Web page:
Some serious readers might have been curious about why I was taking so long to write that third part I had promised, the part where I was going to talk about the kind of positive spin-offs that could arise out of mankind abjuring the high life in favour of what I – and a lot of other people – call the ‘good’ life.
Well, the fact is, I have been thinking, and reading those last two blogposts again, and I have begun to have the feeling that it’s not much use talking in this vein for much longer, really. Those who have already been persuaded do not need more persuasion; those who have not will
However, since I promised something, and I do not like to renege on promises, here are a few bits and pieces:
1. There are some hints in the last posts already. There will be an end to (or at least a great amelioration of) problems like poverty and environmental degradation and corruption and excessively-stressed lifestyles and war only when mankind decides once and for all that it is
2. All mankind’s problems do not have technical fixes. This is because, among other things, every new technology throws up a host of new problems even as it ‘solves’ some older ones. Those who depend on technology to see us through all our woes are fundamentally childish, no matter how clever they may be with words and numbers. We have to change our ways. I am writing this on the birthday of a man who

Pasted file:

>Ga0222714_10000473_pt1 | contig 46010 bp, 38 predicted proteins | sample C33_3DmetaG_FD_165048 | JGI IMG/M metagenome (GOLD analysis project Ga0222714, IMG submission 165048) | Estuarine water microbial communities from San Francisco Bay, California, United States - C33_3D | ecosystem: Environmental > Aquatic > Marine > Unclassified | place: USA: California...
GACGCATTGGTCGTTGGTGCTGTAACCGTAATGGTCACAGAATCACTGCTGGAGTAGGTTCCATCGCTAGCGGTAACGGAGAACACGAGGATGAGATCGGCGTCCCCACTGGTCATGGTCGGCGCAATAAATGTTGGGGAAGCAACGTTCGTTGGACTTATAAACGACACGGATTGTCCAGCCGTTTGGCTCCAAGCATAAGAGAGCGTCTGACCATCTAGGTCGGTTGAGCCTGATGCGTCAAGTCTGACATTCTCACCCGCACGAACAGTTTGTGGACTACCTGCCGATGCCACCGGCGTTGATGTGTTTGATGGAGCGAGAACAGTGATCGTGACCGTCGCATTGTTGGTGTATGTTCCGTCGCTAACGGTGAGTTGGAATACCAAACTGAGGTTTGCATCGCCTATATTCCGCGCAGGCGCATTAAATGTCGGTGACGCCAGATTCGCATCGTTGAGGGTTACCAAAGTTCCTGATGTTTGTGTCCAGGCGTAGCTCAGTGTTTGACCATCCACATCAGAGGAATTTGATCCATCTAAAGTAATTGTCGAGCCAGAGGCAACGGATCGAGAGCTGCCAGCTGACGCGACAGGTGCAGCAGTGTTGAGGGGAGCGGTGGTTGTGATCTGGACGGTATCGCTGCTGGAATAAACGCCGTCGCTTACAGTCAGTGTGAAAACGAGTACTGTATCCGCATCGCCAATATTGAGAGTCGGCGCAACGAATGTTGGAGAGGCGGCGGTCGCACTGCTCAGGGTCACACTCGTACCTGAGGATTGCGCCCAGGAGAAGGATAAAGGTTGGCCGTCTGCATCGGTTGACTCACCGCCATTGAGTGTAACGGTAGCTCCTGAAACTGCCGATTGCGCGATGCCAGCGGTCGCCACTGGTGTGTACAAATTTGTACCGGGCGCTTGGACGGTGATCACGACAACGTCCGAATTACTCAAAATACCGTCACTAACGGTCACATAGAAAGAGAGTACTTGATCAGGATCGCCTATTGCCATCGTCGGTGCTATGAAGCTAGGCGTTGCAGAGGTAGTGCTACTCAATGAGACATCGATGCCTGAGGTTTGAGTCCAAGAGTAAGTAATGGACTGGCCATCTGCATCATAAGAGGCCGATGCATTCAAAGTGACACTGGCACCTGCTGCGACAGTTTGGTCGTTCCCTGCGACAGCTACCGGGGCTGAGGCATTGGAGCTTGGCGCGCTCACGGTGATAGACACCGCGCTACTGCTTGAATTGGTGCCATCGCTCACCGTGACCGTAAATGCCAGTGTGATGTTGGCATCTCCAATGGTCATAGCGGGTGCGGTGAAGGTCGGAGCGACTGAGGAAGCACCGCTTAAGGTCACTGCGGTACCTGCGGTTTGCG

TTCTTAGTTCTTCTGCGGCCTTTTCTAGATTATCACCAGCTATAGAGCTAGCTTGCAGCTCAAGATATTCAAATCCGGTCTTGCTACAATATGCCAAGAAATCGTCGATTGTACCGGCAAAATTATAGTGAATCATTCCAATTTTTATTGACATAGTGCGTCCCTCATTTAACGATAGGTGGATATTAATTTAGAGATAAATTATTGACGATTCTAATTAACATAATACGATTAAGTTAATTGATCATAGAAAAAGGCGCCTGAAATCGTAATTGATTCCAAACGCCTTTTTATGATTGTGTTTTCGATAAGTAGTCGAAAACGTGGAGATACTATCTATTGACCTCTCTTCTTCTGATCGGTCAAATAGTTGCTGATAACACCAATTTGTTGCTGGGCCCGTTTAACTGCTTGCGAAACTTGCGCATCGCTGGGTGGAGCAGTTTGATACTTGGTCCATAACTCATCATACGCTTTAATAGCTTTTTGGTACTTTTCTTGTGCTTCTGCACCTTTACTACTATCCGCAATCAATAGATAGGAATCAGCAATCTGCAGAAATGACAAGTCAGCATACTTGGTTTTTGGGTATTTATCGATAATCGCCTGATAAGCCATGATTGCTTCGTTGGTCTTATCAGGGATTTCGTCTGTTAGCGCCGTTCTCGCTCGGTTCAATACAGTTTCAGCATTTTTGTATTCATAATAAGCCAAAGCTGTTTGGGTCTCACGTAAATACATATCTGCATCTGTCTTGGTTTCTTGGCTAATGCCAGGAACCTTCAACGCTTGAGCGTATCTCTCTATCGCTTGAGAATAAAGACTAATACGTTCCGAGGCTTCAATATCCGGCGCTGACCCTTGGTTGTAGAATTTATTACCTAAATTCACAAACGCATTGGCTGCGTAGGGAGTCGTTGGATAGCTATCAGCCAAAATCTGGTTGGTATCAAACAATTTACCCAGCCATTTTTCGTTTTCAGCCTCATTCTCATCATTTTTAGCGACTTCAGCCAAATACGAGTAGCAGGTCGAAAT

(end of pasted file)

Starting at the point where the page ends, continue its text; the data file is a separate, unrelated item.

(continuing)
3. The greatest economist of the 20th century, John Maynard Keynes, who was an economist only by accident (as geniuses usually are), had dreamt
Am I hopeful that things will change for the better? Well, yes and no. I want to believe that they can; what I see all around me, barring little sparks of light in the engulfing dark, prevents me from being too optimistic. Right now, indeed, the tide of global culture is strong in the opposite direction – China and India, which between them account for forty percent of the world’s population, are hell-bent on achieving per-capita consumption levels equal to that of the US, convinced beyond all persuasion that that is the only meaning of progress, and praying that it can be achieved without blowing up the whole world! Men in the mass do not learn easily, even if that learning is good for them, and these days there are lots of clever and ‘educated’ men around to keep assuring them that whatever they are doing is all right, and even good and necessary (such as a particular – common – brand of economist justifying every ill of the consumerist culture by claiming that it is indispensable for the world economy). I keep telling my daughter it is a very nasty world she is growing up in, much nastier in many ways, in fact, than the world I was born into despite all the vaunted ‘progress’ made in these nearly five decades, so like everybody else, she’ll have to learn to cope. But she, too, cannot afford to lose hope, or stop trying to contribute her mite to making things ever so slightly better.